Help! My knowledge of celebrities has somehow caused my peers to think of me as unintelligent!

One of the most frequent adjectives I use to describe myself is “dumb”. And that’s because I spent $70 on Deborah Lippmann nail polish, or forgot to record The Carrie Diaries, or because I wore the same boots 4 days in a row.

Do I actually think I’m dumb? Occasionally. But that’s if I make an addition error on a math test, or skip a question on a quiz. I don’t actually think I’m stupid. Sure, my GPA’s been knocked down a peg or two since freshman year, but hasn’t everyones? Oh, no, just me? Okay well bye.

Seriously though, I’m pretty smart! I did well on the ACT, I’ve been on honor roll every year, I can form sentences, and I’m great at arguing. I’m humble bragging all over the place right now. Let’s stop.

This is where I’m confused – if I can identify who designed Mila Kunis’s 2010 Academy Awards gown, why am I suddenly stupid? If I can list 5 Leonardo DiCaprio movies, why am I considered lame? If I’ve proven through various test scores and report cards that I do well in school, why does knowing some trivial facts about stars make me inferior?

It’s a frequent critique and it really isn’t funny or cool anymore. Sure, maybe the information I retain is useless. It’s true that it may never help me in life. But what does knowing sports statistics do in the long run? How does that help anyone?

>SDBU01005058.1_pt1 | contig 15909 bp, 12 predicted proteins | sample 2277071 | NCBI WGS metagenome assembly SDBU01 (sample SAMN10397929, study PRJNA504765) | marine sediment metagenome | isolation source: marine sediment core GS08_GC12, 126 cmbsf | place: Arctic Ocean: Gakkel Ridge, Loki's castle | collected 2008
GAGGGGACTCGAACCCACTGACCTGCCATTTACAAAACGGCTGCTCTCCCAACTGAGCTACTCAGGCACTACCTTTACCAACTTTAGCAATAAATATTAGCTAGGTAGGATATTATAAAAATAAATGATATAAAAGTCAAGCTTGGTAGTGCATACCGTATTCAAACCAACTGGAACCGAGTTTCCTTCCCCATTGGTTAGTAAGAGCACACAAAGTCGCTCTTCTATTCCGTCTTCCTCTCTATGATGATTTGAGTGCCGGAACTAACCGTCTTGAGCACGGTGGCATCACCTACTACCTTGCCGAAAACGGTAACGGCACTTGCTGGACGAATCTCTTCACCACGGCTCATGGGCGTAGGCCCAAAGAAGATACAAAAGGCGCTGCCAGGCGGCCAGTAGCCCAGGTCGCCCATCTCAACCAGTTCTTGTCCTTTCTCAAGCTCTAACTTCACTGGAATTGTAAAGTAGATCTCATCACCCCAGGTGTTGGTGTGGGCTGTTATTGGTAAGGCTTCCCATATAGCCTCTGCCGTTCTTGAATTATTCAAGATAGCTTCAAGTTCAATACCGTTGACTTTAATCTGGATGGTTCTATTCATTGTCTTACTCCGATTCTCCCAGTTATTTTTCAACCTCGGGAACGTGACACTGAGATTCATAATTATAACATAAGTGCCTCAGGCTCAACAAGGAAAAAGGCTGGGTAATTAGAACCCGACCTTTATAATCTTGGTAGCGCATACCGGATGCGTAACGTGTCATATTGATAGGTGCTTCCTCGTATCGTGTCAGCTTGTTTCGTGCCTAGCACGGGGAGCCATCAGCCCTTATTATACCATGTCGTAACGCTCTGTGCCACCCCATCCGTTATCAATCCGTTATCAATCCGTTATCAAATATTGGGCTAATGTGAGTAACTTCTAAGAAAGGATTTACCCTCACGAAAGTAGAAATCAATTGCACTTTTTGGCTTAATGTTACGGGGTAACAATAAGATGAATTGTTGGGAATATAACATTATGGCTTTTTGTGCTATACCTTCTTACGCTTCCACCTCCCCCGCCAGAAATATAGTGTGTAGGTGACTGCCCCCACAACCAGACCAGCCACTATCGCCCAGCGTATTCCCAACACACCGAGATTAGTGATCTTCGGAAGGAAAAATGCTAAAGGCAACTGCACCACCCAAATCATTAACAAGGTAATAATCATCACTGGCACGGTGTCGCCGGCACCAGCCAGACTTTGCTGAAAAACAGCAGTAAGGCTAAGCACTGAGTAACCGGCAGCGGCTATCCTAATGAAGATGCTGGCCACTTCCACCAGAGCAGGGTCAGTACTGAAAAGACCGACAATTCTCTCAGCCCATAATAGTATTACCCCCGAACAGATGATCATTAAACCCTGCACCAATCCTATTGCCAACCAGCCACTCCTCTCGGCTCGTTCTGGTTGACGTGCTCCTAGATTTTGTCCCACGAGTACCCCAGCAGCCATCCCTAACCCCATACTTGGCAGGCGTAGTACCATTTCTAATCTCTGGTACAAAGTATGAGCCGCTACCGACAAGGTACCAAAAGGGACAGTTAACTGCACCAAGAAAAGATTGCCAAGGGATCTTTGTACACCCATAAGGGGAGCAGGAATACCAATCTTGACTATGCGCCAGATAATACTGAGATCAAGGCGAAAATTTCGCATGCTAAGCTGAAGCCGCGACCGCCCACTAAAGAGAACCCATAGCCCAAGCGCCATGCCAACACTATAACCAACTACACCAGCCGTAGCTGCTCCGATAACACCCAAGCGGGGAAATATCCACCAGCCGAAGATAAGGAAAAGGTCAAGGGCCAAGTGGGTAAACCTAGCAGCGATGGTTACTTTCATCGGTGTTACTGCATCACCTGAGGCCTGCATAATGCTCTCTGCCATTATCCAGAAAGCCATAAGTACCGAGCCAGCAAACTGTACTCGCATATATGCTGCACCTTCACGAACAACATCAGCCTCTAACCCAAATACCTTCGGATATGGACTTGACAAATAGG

So you want to be a sports analyst. Great! All that knowledge on sports is going to help you a ton. It’s the same deal for me. As an aspiring ENTERTAINMENT JOURNALIST, knowing a lot about stars gives me something of a leg-up. I know how to write fashion reports and blogs on celebrities because I’ve read so much of the journalism I hope to one day contribute to.

Likewise, isn’t it unfair to judge anyone based on their likes, or hobbies, or passions? Haven’t we all been taught that that’s rude and unnecessary? I feel that my peers are a little too involved in what I care about, and what anyone else cares about. Why are we in this era where people are so nosy? It’s because technology has given us this freedom to share our personal feelings, and their being misconstrued and pulled out of context, and we’re unable to defend ourselves because it’s on the internet, and there’s no deleting what’s already been out there. I’m turing into a “Moms-Against-The-Internet” PSA. Help me!

I guess this entire blog is just a rant about how I feel a little ostracized while roaming the halls of GBW, basically because 85% of my fellow students only know the smallest fraction about me, yet make a lot of snap judgments. This isn’t even applicable to just me. A lot of teens feel exactly the same way I do. There are thousands of kids, hoping to make it big in entertainment journalism, obsessing over the latest James Franco movie, or the most recent gossip on the Harry-Taylor one minute romance. Yet, these students probably feel the same way I do – put down by other students who assume that they are unintelligent because they aren’t necessarily big fans of CNN, or MSNBC, or ESPN, or whatever the F else pretentious kids watch. I’M SORRY I’M NOT PRETENTIOUS AND THAT I READ PEOPLE MAGAZINE! I’m also sorry that I just associated all kids who watch CNN, MSNBC, etc. with pretentiousness. I’m committing the crimes I’m speaking out against! This is the vicious cycle of the 21st century!

In conclusion, I should’ve been born in a different time.


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